Oscar Wilde was born in 1854 in Dublin, Ireland to two accomplished parents—his mother was a respected poet and translator and his father was a knighted surgeon. Wilde won prizes in classics throughout his youth and received prestigious scholarships to Trinity and then Magdalen College, Oxford, where he won even more prizes for his poetry. While at Oxford, he came under the influence of aestheticists Walter Pater and John Ruskin and joined them later to become a key figure in the founding of the aesthetic movement. After university, Wilde moved to London, where he insinuated himself into London's most glamorous drawing rooms as a wit, dandy, and high aesthete. In 1881 he published a volume of poetry and left for an American lecture tour on the arts the following year, during which he met Henry Longfellow, Oliver Wendell Holmes, and Walt Whitman. Upon returning to London, he married, fathered two sons, and published several collections of children's stories and Irish folktales. In 1887 he also took a post as editor of Woman's World magazine.
The period from 1890 to 1895 brought Wilde to the height of his writing career. The Picture of Dorian Grey appeared in 1891, shocking the public with its homoeroticism. A string of hugely successful plays followed: Lady Windemere's Fan (1892), A Woman of No Importance (1893), An Ideal Husband (1895), and The Importance of Being Earnest (1895). Scandalous in their assault on Victorian mores, Wilde's new comedy of manners conquered the London stage. Wilde also spent part of this period in France, befriending members of the symbolist and decadent movements and writing his French short drama, Salomé (1891). This period also marked the beginning of Wilde's ill-fated love affair with Lord Alfred Douglas, which would soon prove to be his downfall. In 1895 Douglas's irate father, the Marquess of Queensbury, left a card at Wilde's club addressed: "To Oscar Wilde, posing as a somdomite (sic)". Getting the point, Wilde sued for libel but dropped the charges when the sensational trial turned in his disfavor. He was then arrested and convicted of homosexual practices and sentenced to two years hard labor. Wilde would later write of his time in prison in his last major work, The Ballad of Reading Gaol" (1898). Broken by his public disgrace, Wilde spent the last years of his life sick and poor, wandering Europe and sinking into drug addiction. Ultimately he died of cerebral meningitis in a Paris hotel in 1900.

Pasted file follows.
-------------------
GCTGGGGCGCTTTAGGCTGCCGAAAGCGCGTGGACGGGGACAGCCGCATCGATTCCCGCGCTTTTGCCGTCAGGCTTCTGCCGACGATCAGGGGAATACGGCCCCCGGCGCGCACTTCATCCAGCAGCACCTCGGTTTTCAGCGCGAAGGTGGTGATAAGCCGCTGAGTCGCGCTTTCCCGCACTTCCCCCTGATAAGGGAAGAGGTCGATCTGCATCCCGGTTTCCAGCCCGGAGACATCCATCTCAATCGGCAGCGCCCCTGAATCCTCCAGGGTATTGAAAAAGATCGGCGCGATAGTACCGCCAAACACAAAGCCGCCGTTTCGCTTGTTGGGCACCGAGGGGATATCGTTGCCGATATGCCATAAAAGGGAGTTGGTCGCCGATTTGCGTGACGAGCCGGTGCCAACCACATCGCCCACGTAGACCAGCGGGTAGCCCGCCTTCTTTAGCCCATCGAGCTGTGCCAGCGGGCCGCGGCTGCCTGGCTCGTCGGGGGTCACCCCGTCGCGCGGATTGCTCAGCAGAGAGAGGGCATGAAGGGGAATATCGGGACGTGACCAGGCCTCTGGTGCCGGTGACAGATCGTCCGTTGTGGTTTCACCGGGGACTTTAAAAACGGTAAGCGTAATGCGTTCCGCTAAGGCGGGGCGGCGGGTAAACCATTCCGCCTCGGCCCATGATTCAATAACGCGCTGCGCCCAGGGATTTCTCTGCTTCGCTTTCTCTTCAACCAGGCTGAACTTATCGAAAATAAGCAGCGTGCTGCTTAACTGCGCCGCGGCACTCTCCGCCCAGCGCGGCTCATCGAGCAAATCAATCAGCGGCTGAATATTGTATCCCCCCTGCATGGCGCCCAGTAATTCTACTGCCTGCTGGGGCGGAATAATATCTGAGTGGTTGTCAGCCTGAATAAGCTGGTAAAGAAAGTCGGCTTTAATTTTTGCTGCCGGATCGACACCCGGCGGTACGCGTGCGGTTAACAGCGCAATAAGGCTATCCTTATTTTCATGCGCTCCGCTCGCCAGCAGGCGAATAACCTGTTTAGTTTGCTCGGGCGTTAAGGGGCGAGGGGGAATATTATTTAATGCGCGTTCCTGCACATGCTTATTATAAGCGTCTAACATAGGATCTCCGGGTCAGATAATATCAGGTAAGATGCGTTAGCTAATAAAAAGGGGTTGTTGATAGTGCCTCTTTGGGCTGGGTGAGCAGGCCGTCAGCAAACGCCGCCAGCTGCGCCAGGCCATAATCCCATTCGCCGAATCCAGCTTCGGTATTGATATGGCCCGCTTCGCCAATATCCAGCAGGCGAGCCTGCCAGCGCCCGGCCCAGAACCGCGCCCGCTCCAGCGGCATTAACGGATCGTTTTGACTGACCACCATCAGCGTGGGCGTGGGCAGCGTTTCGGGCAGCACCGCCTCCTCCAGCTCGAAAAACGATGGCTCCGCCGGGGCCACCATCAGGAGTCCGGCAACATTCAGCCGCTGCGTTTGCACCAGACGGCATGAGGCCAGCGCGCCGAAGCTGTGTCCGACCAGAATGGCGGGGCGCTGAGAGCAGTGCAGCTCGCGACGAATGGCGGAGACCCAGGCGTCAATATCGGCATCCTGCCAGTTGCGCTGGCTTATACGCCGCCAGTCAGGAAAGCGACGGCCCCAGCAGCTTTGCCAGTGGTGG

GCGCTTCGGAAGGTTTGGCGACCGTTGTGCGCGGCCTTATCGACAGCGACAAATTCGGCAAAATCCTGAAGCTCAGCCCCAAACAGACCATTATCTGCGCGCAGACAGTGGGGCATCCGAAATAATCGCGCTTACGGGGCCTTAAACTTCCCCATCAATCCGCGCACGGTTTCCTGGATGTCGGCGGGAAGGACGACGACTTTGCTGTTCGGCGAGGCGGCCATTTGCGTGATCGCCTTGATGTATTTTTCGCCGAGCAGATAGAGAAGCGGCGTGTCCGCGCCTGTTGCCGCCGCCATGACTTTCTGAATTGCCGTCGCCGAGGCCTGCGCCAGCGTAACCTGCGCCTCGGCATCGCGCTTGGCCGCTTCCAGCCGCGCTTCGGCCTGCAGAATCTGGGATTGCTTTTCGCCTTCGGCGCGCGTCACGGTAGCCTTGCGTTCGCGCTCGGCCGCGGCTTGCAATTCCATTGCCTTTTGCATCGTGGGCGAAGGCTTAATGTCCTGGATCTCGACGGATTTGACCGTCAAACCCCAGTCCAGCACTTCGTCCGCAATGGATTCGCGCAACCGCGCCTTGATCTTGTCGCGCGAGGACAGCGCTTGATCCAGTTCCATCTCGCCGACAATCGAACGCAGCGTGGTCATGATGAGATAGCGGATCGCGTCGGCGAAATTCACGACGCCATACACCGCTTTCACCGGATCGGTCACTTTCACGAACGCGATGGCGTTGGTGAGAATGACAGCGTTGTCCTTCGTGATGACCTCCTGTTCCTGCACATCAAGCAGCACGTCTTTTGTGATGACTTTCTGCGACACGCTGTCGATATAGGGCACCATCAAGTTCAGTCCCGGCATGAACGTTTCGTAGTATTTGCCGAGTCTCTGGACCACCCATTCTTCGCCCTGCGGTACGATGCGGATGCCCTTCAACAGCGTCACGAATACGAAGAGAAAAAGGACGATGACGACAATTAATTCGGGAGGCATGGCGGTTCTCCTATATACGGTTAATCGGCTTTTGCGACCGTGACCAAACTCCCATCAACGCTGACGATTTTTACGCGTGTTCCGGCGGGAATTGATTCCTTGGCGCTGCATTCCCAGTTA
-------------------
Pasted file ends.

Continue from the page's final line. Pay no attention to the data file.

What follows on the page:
As noted above, Wilde wrote Salomé while frequenting the symbolist circles of late nineteenth-century Paris. Among the symbolists, the legend of the Oriental princess who dances for the head of John the Baptist had experienced a massive revival in both the visual and literary arts. According to his biographers, Wilde drafted the bulk of the play in a single sitting after an evening spent discussing the legend with a number of fellow writers. Taking a break, Wilde stopped by a nearby café that same night and requested that the orchestra help him in his endeavor by playing something that might conjure a "woman dancing in her bare feet in the blood of a man she has craved for and slain." Wilde completed his play soon thereafter. Significantly, he wrote Salomé entirely in French, and, because of a law forbidding the theatrical depiction of biblical figures, the play never saw production in either English or England during Wilde's lifetime. As a result, Wilde published the work in the original, and actress Sarah Bernhardt later staged it in a production. An English translation of the play by Lord Alfred Douglas appeared in 1894, though Wilde reportedly regretted what he saw as its "schoolboy fault." Hedwig Lachmann produced Salomé's more respectable German translation, which served as the libretto to Richard Strauss's opera of the same name. A number of Salomé's critics have suggested that Wilde's weakness in French explains the play's at times simple and repetitive dialogue; others have argued for its intentionally mechanical and estranged effects, comparing the piece especially to the work of symbolist Maurice Maeterlinck. It is also possible that Wilde's turn from his native tongue corresponds from a turn from the "native" subjects of his domestic comedies, French figuring here as the language of choice for his Orientalist reverie.
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